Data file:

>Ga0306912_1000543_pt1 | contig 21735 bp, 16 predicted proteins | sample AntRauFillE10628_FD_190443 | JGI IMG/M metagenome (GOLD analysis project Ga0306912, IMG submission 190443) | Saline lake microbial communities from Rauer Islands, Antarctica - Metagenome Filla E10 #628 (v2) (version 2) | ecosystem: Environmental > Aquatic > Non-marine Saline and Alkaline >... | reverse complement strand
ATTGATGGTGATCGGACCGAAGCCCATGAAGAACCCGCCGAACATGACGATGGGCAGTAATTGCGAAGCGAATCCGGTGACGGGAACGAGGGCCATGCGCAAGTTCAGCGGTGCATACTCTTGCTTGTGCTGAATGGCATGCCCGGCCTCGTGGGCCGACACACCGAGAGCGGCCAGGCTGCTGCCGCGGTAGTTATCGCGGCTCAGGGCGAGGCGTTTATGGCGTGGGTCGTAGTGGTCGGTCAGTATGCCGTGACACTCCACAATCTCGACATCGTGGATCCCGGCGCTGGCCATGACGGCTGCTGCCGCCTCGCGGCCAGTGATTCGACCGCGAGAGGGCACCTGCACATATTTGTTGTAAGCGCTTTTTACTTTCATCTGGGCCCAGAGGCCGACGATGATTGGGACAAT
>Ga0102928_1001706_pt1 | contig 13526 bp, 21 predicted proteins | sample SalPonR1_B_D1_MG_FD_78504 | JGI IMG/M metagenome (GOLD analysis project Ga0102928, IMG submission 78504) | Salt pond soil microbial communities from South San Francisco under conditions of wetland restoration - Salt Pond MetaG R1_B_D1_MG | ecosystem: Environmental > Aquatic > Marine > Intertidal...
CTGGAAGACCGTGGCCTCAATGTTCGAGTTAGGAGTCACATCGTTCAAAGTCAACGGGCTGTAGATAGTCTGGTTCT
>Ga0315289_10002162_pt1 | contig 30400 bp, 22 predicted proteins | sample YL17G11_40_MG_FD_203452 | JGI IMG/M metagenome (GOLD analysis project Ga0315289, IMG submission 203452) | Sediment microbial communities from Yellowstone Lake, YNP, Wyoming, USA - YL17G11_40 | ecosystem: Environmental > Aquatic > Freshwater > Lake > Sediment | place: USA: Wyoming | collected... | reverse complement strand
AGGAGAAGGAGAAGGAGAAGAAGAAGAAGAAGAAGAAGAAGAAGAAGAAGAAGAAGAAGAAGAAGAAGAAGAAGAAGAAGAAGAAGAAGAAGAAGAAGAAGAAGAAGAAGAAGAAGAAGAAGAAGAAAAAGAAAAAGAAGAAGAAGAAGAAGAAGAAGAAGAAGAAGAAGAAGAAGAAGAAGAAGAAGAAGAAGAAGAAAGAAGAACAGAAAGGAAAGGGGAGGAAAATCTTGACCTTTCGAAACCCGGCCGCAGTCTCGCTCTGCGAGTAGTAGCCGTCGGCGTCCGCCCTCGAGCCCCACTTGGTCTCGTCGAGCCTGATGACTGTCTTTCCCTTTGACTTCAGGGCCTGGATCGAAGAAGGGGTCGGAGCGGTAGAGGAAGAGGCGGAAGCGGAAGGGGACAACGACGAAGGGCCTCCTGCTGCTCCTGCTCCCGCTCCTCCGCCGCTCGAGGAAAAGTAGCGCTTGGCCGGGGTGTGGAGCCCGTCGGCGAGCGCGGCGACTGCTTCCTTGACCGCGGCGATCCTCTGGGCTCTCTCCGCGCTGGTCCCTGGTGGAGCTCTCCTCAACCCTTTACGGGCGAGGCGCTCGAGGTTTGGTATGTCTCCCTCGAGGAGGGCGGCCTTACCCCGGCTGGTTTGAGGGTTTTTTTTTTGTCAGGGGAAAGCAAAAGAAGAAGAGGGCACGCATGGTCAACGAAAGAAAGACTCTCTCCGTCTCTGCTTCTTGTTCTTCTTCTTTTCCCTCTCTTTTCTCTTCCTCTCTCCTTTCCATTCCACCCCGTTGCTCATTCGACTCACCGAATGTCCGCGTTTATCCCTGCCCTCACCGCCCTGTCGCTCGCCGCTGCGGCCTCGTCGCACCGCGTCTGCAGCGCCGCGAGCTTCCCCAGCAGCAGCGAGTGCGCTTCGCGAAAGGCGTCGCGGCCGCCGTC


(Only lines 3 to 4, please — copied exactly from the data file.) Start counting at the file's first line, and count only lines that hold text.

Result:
>Ga0102928_1001706_pt1 | contig 13526 bp, 21 predicted proteins | sample SalPonR1_B_D1_MG_FD_78504 | JGI IMG/M metagenome (GOLD analysis project Ga0102928, IMG submission 78504) | Salt pond soil microbial communities from South San Francisco under conditions of wetland restoration - Salt Pond MetaG R1_B_D1_MG | ecosystem: Environmental > Aquatic > Marine > Intertidal...
CTGGAAGACCGTGGCCTCAATGTTCGAGTTAGGAGTCACATCGTTCAAAGTCAACGGGCTGTAGATAGTCTGGTTCT